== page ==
So, you’re ready to start playing live shows, but don’t know how to get your band’s first gig.
Getting your first show is no easy task. You want to play live because it’s an important part of building a fanbase, but venue owners already expect you to have a fanbase to bring in. It’s a tough process for musicians to navigate.
Here are a few steps to help you land your first gig.
Step One: Make sure you’re ready to start gigging
You only get one chance to make a first impression with a venue owner. If you burn that chance when you’re not quite ready to play in front of an audience, you may never get another shot at booking that venue.
Can you check all of the items on the following list? If so, you’re ready to start gigging.
- You have at least a few demo recordings or videos available to offer venue owners and booking agents.
- You’ve played at open mics and the audience digs your stuff. People ask all the time if you’re playing out anywhere, or where they can find your music online.
- You’ve gotten used to the nerves that come with performing live, and they no longer affect your ability to play or sing.
- You have at least a few people you can convince to come out to be a humble audience.
- You get out in your local music scene. You attend other musician’s shows, visit local record shops, and are a regular at least a few of the bars, coffeeshops, or venues you want to play.
Make sure you have all of these prerequisites covered before you begin investing any serious time into trying to book gigs.
Step Two: Determine what kinds of places you should be playing
Loud music with heavy drums and distorted guitars isn’t really ideal for a coffee house. It’s important to know where your music fits in the scheme of venues. If you’re an easy solo acoustic artist, you might do best at a coffee shop, or playing background music at a restaurant during dinner hour. Bars are a good fit for full bands who prefer to get a little louder, while record shops can be a good fit for any type of band or music. House concerts are ideal if you’ve already started building a following, and true concert venues, while harder to book, are the best way to put on a great show.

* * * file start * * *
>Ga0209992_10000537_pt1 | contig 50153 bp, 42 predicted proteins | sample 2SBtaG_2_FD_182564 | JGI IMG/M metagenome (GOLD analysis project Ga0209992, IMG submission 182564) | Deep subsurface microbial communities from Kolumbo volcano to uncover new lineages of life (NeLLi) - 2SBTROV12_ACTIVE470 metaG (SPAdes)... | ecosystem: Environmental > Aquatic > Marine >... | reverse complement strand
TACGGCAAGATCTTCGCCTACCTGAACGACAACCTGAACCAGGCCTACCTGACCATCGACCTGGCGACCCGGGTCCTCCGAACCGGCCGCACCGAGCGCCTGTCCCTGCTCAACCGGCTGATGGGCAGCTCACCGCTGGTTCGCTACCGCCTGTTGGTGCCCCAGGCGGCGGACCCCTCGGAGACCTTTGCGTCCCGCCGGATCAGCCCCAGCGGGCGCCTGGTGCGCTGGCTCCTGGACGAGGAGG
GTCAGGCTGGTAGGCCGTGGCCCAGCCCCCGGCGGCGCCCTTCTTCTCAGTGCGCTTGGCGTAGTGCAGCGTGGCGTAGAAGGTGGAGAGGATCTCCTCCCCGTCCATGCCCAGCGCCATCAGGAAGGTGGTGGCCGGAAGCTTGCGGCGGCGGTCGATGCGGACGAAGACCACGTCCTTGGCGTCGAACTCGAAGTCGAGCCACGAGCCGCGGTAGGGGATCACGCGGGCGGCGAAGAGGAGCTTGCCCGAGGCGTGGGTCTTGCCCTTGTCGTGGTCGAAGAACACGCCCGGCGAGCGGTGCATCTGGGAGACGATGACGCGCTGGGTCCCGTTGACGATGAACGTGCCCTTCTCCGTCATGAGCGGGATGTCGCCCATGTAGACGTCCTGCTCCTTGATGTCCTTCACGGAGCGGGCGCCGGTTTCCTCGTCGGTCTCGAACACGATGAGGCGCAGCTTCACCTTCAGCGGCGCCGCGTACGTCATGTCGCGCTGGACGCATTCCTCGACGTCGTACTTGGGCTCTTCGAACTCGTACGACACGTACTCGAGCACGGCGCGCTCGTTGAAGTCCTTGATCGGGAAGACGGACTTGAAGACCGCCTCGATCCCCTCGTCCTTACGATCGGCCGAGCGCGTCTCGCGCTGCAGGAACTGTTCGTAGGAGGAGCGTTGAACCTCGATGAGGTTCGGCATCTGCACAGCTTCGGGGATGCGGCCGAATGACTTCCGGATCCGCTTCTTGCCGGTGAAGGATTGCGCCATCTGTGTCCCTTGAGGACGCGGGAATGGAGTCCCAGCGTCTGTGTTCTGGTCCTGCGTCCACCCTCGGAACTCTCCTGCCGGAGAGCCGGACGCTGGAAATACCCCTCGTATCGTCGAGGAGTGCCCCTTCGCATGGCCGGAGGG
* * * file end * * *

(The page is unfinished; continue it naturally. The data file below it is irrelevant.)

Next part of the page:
The easiest way to do this is to pay a visit to the venue you’d like to play at. If you plan it right, you may be able to catch another band and see how you stack up to their talent. You can use this time to strike up friendly conversations with the bartender or waitstaff. If there’s no live music, pay attention to what’s playing on the house speakers. That will give you an idea of what fits the venue.
Once you’ve figured out what venue is the best fit for you, make sure you know how long you’ll be expected to play. There’s nothing scarier than showing up to a three hour gig with just an hour’s worth of material.
Step Three: Ask for the gig
After you’ve done your recon and have a list of potential venues, it’s time to start making contacts. If you know other musicians in the area, don’t be afraid to ask them to make connections for you. I’ve vouched for several other musicians at my frequent venus, and have also been vouched for many times. At the very least, other musicians can give you contact information of the person you need to speak with.
If you don’t have any contacts in the local music or venue scene, you’ll have to do cold approaches. I’ve found the best way to do this is to actually call the venue, especially if it’s a smaller club, restaurant, or bar. Obviously, you don’t want to call huge amphitheaters and ask about booking a show there. If you’re pleasant on the phone, you can usually start a conversation with the other person on the line and get some good intel. They’ll tell you if the calendar has any openings, who you need to talk to, how you can reach them, and maybe even how to get on their good side. I once had a bartender tell me to call the booking agent and mention the Dallas Cowboys. It worked like a charm.